‘Aleph’ cont’d.

How can we move ourselves onto the path of life and blessing when our natural tendencies draw us toward things that damage and destroy that option? This is the question the psalmist explores in this first stanza of his psalm. In his deepest, truest self he wants to be “steadfast in obeying (God’s) decrees” but knows from experience he is incapable. There is always that part of him that messes up, that unpredictably thinks, speaks and acts in defiance of God’s ways.

Here, in Aleph, the psalmist begins to answer this question in a theme that will fill 176 verses—an answer that for himself and his listeners becomes the seed of the greatest answer available to humanity. The key to the door of blessing, to the path of not only a flourishing life but one that fulfills everything God created it to entail, is immersing oneself in God.

Seeking and immersing ourselves in a god…isn’t this a bit too reminiscent of the religions of the world, the attempts of humans to seek something greater than themselves, and by focused desiring attempt to find meaning in life? Is it, then, all about our efforts, regardless of the specific god we have in mind?

No. The psalmist is very clear to highlight Whom he means. He shows the “LORD”—Yahweh, the Great ‘I AM’—is the locus of it all. People, he says, who “seek him with all their heart” are those who will find life and blessing. What the psalmist doesn’t fully know yet is that God is a greater seeker than we are. God originated the seeking by creating a world that, though it would go afoul of His moral laws by the abuse of its freedoms, would also be the womb out of which a rescuer would come.

Words like the “law of the LORD”, “his ways…decrees (and)…commands” referenced in the psalm are principally and at their core, descriptors of the One who embodies that moral law, the fully God and fully human solution to our problem, the eternally existent One born into humanity: Jesus Christ.

“In the beginning was the Word,” explains the Apostle John in the opening lines of his gospel account of the life of Jesus, “and the Word was with God, and the Word was God. He was with God in the beginning. Through him all things were made; without him nothing was made that has been made. In him was life, and that life was the light of men. The light shines in the darkness, but the darkness has not understood it” (John 1:1-5).

There it is. “In him was life.” John will also later quote Jesus as calling Himself not only “the life” but also “the way”, “the truth”, “”the door”, “the vine” and many other metaphors to help us see that it is He of whom the psalmist speaks as the source of blessing.

So God first seeks, but then we seek too. This is the foundation of the solution to the problem the psalmist mulls over. A blessed life is one wrapped in relationship with God. Knowing the Father as our loving provider, Jesus as our redeemer and friend, and His Spirit as our internally-abiding comforter and confidante is the beginning and end of what the psalmist is trying to convey. God does, but we also do. God provides moral strength, but we must avail ourselves of it. God reveals His will for our thoughts, speech and behaviour, but we must obey it. God expresses His majesty in His creation but we must choose to recognize it and worship Him within it.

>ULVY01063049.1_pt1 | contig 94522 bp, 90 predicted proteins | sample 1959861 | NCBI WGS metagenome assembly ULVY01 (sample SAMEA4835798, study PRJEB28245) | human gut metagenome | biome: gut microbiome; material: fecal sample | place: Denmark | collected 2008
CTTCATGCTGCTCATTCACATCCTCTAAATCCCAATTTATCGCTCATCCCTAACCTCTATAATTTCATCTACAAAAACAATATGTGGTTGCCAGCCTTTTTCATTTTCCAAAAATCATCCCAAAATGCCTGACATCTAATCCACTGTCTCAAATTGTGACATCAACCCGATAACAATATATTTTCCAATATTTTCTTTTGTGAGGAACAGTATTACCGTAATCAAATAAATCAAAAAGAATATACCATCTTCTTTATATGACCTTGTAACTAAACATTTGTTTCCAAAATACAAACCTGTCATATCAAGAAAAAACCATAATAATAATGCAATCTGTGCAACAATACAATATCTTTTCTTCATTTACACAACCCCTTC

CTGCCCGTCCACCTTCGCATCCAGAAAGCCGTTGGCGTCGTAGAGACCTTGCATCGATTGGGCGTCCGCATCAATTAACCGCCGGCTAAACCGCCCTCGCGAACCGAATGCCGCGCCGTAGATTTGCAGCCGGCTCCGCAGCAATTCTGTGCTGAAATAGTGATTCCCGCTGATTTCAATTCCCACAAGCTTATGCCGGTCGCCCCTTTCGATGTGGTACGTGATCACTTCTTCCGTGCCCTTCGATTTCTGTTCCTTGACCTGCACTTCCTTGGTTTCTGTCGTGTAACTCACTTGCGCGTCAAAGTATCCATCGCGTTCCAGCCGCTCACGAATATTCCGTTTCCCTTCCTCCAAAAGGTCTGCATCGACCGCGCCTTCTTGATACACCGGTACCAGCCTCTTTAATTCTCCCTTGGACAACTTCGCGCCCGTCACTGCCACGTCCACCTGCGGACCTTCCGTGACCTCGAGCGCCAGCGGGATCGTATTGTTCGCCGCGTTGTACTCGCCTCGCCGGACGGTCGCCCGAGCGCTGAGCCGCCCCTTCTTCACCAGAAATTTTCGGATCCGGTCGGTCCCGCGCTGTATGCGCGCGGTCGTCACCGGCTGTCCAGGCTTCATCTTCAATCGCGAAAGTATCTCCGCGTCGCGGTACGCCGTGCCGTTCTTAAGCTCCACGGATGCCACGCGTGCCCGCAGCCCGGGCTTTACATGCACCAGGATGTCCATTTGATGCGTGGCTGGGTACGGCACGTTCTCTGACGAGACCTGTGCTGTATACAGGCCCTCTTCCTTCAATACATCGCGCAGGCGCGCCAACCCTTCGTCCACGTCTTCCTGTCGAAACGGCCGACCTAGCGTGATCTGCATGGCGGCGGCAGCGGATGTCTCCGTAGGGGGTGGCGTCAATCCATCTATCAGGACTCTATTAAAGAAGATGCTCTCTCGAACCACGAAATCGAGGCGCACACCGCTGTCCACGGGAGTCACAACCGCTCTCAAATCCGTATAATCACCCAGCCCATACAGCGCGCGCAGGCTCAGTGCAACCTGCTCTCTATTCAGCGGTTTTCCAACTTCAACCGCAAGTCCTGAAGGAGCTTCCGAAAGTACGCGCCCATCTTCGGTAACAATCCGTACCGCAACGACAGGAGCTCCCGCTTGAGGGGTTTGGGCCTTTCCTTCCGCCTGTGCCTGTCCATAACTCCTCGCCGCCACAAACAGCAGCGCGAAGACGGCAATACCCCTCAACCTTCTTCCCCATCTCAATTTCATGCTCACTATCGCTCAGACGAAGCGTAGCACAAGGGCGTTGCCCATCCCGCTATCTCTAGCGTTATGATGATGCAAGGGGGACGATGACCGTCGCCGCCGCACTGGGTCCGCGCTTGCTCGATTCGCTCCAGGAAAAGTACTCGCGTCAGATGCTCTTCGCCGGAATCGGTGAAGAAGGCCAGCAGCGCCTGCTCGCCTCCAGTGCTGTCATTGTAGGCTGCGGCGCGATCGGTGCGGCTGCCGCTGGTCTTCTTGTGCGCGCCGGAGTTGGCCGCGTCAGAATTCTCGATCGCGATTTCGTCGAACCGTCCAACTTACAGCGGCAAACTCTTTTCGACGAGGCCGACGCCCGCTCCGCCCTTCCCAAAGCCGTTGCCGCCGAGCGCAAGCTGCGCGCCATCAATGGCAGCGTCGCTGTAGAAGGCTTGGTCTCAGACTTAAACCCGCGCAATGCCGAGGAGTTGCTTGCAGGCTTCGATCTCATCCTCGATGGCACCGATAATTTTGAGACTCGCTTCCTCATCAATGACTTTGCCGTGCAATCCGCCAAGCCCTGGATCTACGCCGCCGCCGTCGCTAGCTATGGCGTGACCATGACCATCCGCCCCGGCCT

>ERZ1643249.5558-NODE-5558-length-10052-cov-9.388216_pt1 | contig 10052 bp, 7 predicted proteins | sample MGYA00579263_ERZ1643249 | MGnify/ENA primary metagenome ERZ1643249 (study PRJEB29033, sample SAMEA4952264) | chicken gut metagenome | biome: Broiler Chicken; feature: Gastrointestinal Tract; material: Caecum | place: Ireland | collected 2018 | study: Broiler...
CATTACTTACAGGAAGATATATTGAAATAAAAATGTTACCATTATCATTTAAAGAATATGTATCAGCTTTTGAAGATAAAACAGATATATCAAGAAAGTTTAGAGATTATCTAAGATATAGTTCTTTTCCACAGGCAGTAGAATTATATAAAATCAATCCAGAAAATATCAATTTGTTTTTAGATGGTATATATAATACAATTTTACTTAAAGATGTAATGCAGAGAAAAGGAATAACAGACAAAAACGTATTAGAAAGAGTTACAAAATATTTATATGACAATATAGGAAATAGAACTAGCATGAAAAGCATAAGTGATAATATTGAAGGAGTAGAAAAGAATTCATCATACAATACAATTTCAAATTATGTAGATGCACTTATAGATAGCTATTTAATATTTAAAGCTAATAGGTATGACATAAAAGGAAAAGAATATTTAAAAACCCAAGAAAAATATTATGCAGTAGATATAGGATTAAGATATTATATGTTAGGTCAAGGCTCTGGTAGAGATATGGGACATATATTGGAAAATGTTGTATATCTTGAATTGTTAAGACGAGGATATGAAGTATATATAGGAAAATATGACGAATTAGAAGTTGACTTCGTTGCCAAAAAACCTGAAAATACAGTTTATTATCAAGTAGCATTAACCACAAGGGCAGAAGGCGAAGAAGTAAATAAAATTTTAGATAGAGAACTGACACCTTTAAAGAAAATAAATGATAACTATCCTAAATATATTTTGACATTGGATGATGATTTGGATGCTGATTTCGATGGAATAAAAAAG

It’s a learning process. We don’s always respond as we should, even if we have surrendered ourselves to Jesus. The psalmist admits it is a process of “learn(ing) your righteous laws.” But God is patient, and everything in Him is encouraging us to learn and to seek Him, because when it comes to God, “everyone…who seeks finds” (Matthew 7:8).


Thirty-one Ordinary Prayers, #20


Prayer in the Night (A Paraphrase of Psalm 134)

Here in the middle of my night, LORD, I come to You. In the midst of my disappointment and confusion, my hurt and regret, there is yet a place where I praise You. My thoughts turn to You in Your Sovereign majesty and know that You are making all things right, even now when all is dark and I am at my weakest.

Your presence is all too easily obscured by the chaos of my world, LORD. The rebellions, the distortions of truth, the profanities and the threats I hear around me hide You. Make Your presence known to me now in this quiet hour; let me hear Your whisper reminding me that even when all seems wrong You are worthy to be praised.

I lift my hands in surrender and honour toward You. I am on my knees knowing this posture must reflect my heart or You will remain hidden here in this dark and dying world. And then suddenly, this quiet sanctuary in the dead of night opens for me a greater sense of the eternal life and light that is central to Your Being.

LORD, Maker of heaven and earth, of daytime and nighttime, bless Your people who find themselves in the midst of nighttime worship. Bless us with an awareness of Your presence. Comfort us with Your peace. Bring the light of dawn so that our praise may fill the morning sky. Complete in us the work You designed our worship of You to produce. We praise You.